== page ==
Friend Friday

Kjersten Hayes is the kind of person you can count on for a smile or a sunny perspective on a not-so-sunny situation. While I am crushed for her that someone gave her a “stinging” critique, I am completely inspired by how she chose to respond to it. And I am not surprised– being creative is part of Kjersten’s DNA. Which is why she is able to write books as much fun as The Elephant’s Guide to Hide and Seek, illustrated by Gladys Jose (Sourcebooks Jabberwocky). UNFORTUNATELY Kjersten’s launch events are cancelled because of our state stay-at-home order. FORTUNATELY, we can all order her book from our favorite indie! Here’s a link to Kjersten’s local bookstore, Village Books (Bellingham):

Kjersten Hayes

When I wrote the first draft of THE ELEPHANTS’ GUIDE TO HIDE-AND-SEEK (Sourcebooks Jabberwocky), I didn’t set out to write anything good. Instead, I set out to play. Kind of like my son here in this picture playing hide-and-seek—he wasn’t trying to be any sort of expert hider, he was just having fun.

And it shows, or it would if you could see him. He was giggling, he was happy, even if he wasn’t hiding very well. Who cares if he wasn’t hiding well though—fun was the goal!

Lest I sound too breezy, like writing this book was a no-brainer, as easy as hiding behind a tree—let me back up a bit.

When I wrote the first draft of this book, I was fresh off of a stingingly horrible professional critique. It was one of the lowest lows and smallest smalls I’ve ever felt as a creator. I wondered why I was even bothering with this foolish passion of mine—and for so many years! I felt fed up with myself, fed up with not meeting my own high bar, and most especially fed up with the effort to share what I wrote with anyone else.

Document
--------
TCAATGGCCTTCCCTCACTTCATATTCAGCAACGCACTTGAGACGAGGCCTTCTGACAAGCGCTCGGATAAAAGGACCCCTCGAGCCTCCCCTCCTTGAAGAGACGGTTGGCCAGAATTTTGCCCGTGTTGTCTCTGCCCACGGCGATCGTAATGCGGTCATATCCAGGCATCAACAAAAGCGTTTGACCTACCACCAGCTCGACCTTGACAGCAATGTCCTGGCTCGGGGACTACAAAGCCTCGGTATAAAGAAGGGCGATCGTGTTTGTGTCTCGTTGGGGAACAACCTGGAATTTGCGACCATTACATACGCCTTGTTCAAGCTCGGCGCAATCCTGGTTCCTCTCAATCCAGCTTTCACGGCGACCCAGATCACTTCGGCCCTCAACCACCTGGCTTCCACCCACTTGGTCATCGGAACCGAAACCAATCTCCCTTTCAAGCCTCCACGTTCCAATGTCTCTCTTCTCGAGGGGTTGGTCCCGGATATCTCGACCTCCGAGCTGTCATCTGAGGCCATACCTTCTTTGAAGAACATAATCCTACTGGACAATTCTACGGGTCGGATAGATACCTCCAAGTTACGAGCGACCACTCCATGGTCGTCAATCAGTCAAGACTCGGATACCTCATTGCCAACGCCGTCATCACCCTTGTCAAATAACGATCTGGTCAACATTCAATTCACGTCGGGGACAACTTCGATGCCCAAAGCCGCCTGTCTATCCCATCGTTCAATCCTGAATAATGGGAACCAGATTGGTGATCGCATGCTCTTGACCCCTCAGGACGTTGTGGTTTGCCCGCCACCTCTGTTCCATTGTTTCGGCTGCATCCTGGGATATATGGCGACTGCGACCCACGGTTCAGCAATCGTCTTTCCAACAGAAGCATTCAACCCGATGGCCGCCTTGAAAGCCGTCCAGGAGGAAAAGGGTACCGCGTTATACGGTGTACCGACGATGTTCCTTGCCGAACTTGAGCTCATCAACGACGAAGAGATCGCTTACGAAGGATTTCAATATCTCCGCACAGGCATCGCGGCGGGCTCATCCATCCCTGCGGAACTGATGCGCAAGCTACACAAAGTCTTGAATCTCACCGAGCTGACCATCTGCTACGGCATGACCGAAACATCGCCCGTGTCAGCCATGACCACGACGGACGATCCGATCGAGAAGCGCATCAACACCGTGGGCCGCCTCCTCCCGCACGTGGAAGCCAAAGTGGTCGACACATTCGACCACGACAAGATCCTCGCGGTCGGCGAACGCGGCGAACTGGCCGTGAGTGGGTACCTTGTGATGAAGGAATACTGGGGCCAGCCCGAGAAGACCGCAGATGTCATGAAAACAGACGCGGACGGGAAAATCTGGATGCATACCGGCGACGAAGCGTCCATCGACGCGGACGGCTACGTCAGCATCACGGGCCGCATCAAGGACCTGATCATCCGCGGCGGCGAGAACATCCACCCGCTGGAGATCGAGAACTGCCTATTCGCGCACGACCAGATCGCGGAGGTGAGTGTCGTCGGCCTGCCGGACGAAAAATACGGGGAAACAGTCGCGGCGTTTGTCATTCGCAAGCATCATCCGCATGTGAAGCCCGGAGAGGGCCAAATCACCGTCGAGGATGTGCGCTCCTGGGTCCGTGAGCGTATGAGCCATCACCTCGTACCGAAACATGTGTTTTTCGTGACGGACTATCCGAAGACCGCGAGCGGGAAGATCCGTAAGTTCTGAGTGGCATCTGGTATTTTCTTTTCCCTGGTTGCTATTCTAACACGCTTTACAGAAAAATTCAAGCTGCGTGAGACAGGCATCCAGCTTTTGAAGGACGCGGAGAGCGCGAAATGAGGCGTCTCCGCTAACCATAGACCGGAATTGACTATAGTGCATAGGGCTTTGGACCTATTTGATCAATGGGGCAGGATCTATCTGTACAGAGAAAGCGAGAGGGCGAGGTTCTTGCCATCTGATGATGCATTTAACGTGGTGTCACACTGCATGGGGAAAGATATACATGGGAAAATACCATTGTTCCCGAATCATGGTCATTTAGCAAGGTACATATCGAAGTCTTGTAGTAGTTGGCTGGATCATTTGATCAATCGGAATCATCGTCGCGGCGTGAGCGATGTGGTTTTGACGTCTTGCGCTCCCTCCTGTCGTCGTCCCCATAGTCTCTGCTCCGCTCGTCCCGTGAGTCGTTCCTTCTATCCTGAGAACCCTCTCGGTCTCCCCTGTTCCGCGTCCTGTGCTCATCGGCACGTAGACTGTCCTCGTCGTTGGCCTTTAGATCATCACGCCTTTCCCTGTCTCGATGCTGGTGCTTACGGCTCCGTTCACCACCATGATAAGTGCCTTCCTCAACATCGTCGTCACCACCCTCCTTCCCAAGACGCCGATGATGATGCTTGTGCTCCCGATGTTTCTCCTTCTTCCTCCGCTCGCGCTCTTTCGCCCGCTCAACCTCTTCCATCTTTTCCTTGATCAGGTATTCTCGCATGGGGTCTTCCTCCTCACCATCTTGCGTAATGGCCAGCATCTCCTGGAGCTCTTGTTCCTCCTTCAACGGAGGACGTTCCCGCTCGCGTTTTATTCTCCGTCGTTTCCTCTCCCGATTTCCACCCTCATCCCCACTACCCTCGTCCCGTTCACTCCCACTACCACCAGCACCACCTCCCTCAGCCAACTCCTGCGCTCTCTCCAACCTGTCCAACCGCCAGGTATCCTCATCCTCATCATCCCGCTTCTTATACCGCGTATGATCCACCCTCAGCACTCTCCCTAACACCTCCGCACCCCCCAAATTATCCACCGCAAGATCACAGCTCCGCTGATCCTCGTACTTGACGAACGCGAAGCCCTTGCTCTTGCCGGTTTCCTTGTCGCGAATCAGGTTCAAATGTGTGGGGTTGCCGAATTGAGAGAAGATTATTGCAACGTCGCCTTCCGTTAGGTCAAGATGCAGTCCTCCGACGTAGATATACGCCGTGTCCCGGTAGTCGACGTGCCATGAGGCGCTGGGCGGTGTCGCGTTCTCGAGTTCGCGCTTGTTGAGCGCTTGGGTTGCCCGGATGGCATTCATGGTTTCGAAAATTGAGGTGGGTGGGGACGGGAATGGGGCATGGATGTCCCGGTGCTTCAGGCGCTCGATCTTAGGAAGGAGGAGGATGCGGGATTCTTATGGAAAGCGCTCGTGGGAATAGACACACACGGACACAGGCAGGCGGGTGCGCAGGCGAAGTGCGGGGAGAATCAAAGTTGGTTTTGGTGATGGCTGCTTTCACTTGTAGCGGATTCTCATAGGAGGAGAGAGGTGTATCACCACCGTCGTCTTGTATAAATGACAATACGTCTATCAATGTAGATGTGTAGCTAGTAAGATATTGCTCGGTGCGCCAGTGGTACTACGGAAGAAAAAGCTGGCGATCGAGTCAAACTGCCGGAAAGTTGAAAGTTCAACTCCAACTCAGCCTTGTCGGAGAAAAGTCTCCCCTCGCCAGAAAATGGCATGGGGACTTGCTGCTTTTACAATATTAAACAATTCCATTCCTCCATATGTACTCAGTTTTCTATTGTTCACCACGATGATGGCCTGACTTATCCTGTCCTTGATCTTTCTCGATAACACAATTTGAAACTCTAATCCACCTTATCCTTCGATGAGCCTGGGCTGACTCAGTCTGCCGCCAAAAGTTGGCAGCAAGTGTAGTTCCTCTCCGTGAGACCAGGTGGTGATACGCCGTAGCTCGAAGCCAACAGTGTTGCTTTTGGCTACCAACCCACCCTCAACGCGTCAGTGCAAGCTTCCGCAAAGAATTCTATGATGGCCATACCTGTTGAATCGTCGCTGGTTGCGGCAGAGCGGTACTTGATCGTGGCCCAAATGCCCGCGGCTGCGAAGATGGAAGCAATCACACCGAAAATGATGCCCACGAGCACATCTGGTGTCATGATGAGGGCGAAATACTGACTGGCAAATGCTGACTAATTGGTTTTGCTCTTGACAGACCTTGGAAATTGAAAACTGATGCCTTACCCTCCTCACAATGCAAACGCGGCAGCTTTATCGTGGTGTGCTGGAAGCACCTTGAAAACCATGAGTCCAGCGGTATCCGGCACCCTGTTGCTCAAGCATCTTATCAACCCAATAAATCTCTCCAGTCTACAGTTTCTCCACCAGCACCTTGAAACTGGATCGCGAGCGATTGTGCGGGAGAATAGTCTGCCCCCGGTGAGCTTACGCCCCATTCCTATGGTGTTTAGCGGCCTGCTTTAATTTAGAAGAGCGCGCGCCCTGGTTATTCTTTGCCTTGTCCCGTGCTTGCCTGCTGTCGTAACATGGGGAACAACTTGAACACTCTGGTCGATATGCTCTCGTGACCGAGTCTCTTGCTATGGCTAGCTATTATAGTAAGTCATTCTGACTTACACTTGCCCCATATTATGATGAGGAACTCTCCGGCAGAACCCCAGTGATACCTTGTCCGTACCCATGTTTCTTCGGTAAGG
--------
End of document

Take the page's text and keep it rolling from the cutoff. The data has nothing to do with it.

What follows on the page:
But I also knew no one could get me out of that creative funk other than myself. I had to be the one to do it. So, I asked myself a simple, honest question. What, right then, would I enjoy? What would delight me?

Which is how my muse struck me with an aha moment.

It turned out, the answer felt obvious. I just wanted to make stuff and—for once—simply not care what anyone thought of it. I wanted to write just for fun.

Even if having fun wouldn’t necessarily make my work better, at least it would take an edge off of my self-loathing and maybe get me going again. So, I tried it. I’d just finished jotting down a new picture book idea every day for a month for another year of author Tara Lazar’s Storystorm brainstorming challenge (then called piboidmo). This meant I had lots of ideas sitting around. Using the same spirit of brainstorming play I’d just used with (what’s now called) Storystorm, I created my own quantity-over-quality personal challenge. 

I decided to spend two weeks total, writing 5 new manuscripts, without caring if any were good, just aiming for five full crappy drafts in two weeks. Kind of like nanowrimo, but for picture book drafts. When I got desperate, I’d write something ridiculous. I figured, if nothing else, I could laugh at my own lousy work like I did at the end-of-month ideas during Storystorm, and it would delight me.

But then an amusing thing happened. It worked.